In the 1960s, researchers in artificial intelligence took three approaches: simulation of evolution and life, simulation of networks of neurons, and algorithms to perform intelligent tasks. The MIT and Stanford AI labs specialized in the last of these, and to maximize the availability of grant money, they managed to kill off the funding of the first two approaches.
In the 1980s, the study of neural nets was reborn in work by the physicist John Hopfield, and the study quickly spread into the computer science community (the MIT AI lab had long since lost the clout to do anything about that). Genetic algorithms also came back into vogue, and in 1993 Karl Sims wrote a delightful paper in SIGGRAPH about using simulated evolution to create art.
Sims’ program generated random formulas(the genome) specifying the pixel values of an image. These could be mutated and cross bred, and the user can specify which image he thinks are beautiful. The program required super computers then, but it was also written in an inefficient language (LISP). Today PCs are fast enough, and I wrote a simple image evolver in C++ which compiles directly into efficient machine code.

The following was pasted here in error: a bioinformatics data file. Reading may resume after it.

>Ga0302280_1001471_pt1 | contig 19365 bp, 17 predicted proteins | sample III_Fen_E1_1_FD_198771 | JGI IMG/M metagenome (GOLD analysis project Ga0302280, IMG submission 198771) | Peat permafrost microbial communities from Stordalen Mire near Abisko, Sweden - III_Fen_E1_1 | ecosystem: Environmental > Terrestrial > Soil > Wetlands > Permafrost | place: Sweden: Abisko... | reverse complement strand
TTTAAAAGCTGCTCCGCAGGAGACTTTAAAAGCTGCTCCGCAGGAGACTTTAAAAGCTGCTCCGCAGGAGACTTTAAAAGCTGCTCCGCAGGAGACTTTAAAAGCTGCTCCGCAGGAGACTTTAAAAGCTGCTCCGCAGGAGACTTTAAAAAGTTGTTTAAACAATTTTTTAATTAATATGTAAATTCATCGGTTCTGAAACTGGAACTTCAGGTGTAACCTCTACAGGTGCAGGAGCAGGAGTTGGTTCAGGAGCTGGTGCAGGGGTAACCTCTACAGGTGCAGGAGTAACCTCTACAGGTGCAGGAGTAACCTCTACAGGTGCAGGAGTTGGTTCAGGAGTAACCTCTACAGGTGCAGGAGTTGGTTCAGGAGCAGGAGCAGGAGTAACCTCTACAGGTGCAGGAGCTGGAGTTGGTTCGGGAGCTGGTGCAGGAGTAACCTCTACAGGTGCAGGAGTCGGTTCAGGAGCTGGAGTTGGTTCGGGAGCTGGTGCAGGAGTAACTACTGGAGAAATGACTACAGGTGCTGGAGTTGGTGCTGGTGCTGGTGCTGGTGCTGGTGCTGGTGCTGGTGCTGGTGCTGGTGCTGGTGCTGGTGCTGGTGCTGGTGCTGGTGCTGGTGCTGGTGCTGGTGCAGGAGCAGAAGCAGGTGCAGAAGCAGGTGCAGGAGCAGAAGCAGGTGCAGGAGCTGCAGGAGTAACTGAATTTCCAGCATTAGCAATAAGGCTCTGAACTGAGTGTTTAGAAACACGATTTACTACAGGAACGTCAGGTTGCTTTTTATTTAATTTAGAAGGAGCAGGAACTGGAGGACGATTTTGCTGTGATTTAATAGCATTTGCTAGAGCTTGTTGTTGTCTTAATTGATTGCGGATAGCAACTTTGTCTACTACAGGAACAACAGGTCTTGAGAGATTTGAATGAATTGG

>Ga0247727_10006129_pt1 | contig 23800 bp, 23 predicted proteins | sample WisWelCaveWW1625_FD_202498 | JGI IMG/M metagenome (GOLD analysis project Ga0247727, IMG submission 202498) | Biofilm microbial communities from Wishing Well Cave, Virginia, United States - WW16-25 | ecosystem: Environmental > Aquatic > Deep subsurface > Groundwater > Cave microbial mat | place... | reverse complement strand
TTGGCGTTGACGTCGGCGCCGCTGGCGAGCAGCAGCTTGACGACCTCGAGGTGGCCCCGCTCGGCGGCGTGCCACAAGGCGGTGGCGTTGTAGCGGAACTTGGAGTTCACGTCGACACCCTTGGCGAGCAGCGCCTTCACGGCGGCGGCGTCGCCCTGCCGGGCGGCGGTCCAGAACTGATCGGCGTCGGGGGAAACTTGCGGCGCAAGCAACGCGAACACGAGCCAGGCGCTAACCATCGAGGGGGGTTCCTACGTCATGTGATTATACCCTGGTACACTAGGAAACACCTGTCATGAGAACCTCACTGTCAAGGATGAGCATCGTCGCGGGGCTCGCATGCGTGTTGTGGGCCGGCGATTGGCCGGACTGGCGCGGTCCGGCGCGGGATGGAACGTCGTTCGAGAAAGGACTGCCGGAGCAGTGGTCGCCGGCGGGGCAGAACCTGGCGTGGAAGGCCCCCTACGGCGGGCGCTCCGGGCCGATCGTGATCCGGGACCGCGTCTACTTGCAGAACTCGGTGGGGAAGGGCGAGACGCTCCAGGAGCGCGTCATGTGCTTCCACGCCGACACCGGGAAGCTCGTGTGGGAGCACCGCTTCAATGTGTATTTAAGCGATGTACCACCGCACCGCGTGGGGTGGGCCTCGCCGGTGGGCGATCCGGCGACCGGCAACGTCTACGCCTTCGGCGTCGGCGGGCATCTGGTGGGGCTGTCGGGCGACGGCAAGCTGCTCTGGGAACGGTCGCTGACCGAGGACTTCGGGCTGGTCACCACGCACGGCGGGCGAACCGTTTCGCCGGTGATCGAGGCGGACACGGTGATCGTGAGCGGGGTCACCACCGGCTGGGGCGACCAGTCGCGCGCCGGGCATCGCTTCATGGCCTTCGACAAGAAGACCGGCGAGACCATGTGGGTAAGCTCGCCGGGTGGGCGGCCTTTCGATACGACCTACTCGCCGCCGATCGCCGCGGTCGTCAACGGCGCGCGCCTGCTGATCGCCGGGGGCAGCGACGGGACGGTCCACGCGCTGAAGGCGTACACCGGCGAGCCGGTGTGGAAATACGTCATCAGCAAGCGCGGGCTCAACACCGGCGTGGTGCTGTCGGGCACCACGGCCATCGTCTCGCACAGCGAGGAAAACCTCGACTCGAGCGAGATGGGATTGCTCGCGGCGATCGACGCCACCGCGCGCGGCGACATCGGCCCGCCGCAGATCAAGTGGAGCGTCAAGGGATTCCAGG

It’s surprising how rapidly one finds an interesting image, even though the first generation of random images are usually very boring. It has been noted that cross breeding is extremely important. Evolution by just mutation and selection proceeds very slowly, but when several survivors are able to cross breed, evolution converges very rapidly on complex forms.

Here are some ancestors of that image, showing how its complex forms began to develop and evolve.
The accelerating effect of cross breeding is suggestive about evolution in the biological world. The evolution of sexual reproduction in multicellular life forms may have sparked a sudden leap forward in development, perhaps even the so-called cambrian explosion of diverse animal forms 600 million years ago.



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